GENERATION Y: Inside the mind of British youth

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Britain's young people are likely to have lost their virginity by the time they are 17, treat taking drugs as just another consumer experience and regard the political establishment with utter contempt according to an extensive study by The Indepe ndent into the lives of 16-24 year olds.

The study, published in five parts this week, confounds many of the conventional wisdoms. It finds that Generation Y, as the new generation has been labelled, are hard headed new realists, who have learnt many of the lessons of Thatcherism and yet combine them with radical views on the environment and their right to choose their lifestyles.

Generation Y is the successor to Generation X, the so called "slackers" defined by market research mainly in the United States. It was regarded as being so dispirited that it had given up on work and ambition.

The key findings of The Independent's research, the result of scores of interviews and in-depth discussion groups, are : n Sex. Generation Y is extremely knowledgeable, in large part because it has never lived without the threat of Aids. Values are influenced by the liberal ideas of the Sixties and Seventies, which mean they expect to have several sexual partners in their teens and a caution bred by Aids, which at times makes them sound prudish. Some say that as a result, non-penetrative sex is increasingly common.

Young women are increasingly assertive, rejecting feminism as just as outmoded as male paternalism. Their confidence is mirrored in a mounting identity crisis among many young men over sex and how to approach women.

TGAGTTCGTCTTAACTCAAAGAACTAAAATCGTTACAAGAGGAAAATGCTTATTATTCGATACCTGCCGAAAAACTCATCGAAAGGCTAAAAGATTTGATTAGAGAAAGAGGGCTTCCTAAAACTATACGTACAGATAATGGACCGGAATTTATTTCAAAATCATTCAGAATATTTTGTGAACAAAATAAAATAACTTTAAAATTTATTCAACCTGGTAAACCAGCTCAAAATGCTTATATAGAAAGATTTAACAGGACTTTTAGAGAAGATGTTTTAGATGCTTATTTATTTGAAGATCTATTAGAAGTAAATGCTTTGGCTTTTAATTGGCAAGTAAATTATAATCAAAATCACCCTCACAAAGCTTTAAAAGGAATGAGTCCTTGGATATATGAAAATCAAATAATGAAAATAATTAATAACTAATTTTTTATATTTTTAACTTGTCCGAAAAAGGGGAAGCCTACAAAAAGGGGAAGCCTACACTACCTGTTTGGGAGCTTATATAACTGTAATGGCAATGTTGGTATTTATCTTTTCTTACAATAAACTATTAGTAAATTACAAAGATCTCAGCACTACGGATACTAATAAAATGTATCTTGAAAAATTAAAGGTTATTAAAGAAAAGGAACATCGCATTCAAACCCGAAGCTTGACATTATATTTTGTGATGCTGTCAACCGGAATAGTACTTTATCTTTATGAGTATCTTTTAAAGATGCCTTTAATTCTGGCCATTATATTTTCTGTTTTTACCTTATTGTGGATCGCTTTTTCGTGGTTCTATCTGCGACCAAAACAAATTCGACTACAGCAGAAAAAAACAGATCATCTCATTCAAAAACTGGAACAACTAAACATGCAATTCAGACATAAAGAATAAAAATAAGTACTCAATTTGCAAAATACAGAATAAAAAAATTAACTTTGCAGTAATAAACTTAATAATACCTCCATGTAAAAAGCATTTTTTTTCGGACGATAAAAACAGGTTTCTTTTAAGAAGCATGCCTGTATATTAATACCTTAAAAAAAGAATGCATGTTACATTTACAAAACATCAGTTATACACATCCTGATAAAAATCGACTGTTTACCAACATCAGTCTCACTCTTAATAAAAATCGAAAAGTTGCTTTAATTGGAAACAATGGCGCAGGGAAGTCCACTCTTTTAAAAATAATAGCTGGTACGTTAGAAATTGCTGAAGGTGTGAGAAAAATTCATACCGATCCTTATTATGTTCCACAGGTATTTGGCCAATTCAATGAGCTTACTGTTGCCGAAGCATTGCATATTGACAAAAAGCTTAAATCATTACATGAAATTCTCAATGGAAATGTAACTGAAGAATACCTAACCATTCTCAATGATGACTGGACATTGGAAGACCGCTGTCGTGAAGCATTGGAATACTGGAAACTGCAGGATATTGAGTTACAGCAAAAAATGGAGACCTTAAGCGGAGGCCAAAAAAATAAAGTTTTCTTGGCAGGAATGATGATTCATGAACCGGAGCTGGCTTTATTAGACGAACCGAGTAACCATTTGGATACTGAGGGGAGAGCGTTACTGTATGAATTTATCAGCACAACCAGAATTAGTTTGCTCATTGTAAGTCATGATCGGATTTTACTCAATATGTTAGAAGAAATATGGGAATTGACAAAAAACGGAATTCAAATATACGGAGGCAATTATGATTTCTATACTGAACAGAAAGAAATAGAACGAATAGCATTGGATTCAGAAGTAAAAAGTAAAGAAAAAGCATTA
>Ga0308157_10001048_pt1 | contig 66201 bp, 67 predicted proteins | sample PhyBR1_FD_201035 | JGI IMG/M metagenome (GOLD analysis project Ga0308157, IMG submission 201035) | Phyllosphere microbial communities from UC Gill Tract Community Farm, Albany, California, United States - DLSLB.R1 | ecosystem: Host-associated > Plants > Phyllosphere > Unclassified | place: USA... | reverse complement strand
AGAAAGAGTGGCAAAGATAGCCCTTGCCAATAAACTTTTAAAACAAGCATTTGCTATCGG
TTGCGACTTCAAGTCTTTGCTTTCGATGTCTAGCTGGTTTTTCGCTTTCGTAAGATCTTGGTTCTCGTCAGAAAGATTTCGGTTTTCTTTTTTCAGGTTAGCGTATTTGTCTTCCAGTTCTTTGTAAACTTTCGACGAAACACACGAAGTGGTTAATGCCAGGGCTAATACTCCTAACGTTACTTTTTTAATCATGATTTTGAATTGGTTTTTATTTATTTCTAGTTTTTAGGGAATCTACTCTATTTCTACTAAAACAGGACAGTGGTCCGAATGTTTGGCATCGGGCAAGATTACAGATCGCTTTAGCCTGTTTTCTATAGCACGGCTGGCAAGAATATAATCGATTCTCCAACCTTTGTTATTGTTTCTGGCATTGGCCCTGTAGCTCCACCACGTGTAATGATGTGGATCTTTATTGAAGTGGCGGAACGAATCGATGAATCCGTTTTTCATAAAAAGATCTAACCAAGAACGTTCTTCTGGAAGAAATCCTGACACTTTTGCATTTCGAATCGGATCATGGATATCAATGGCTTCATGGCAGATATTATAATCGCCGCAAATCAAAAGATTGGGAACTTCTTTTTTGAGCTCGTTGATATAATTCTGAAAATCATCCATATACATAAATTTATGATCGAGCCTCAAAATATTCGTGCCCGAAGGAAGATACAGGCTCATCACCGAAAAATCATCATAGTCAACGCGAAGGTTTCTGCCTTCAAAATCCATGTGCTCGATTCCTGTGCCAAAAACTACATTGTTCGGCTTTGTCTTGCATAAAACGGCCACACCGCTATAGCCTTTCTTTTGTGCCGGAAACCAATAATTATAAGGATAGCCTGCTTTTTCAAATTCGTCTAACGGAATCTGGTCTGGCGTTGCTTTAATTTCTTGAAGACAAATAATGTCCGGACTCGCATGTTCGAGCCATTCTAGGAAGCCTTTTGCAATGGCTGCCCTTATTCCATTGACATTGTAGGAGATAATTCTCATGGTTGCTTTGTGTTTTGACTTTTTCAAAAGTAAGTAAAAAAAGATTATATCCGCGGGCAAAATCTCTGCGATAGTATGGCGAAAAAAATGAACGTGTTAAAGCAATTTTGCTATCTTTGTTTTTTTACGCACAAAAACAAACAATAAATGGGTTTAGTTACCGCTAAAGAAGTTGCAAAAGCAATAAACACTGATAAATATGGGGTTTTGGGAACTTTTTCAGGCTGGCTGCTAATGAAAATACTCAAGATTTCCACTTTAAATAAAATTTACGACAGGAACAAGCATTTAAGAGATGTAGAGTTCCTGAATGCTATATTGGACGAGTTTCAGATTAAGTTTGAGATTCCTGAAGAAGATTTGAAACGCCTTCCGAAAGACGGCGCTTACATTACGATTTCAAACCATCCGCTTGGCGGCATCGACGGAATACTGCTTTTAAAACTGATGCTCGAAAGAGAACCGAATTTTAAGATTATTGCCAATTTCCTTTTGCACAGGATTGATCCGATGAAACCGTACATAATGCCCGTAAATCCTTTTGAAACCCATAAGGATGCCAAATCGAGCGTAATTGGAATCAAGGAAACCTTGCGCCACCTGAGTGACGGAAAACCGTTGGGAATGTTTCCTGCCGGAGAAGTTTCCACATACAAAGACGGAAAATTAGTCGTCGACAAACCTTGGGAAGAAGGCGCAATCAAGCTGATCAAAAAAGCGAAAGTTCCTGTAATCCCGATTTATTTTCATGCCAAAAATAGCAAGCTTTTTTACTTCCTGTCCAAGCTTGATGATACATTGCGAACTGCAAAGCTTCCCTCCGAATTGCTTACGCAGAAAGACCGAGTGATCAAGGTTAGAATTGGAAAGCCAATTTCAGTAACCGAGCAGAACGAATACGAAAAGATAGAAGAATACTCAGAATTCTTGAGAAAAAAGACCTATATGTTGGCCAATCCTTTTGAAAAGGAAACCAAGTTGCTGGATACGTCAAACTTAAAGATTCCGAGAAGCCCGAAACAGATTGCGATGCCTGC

n Drugs. Generation Y regards drugs as just another consumable item. Taking drugs is a part of everday life rather than an act of rebellion. Many think it is more responsible than their parents' consumption of alcohol. Although drug culture is central toGeneration Y's lifestyle, it shows no signs of breeding a counter culture as it did in the Sixties.

n Work. Generation Y is post-Thatcherite. In contrast to Generation X, work is very important. It is relatively individualistic and materialistic; and believes a modicum of wealth is essential to well being. Young people recognise that no one owes them aliving, to prosper they must compete in the jobs market. Education and qualifications are vital to their employment prospects. None of those interviewed expected to have a job for life n Politics. Almost every young person interviewed said party politics was at best irrelevant to them, at worst completely corrupt. Generation Y is fired up by a combination of environmentalism and libertarianism and particularly the freedom to pursue diverse lifestyles. It believes in "issue-ism" rather than ideology.

It is not out to overthrow society, its political ambitions are more local and specific -as in the campaigns against the Criminal Justice Act and live animal exports.When asked to devise a manifesto, one group recommended hard right policies such as making people work for benefits and asking the better off to pay for health care, combined with radical measures to protect the environment and leftist policies such as a minimum wage.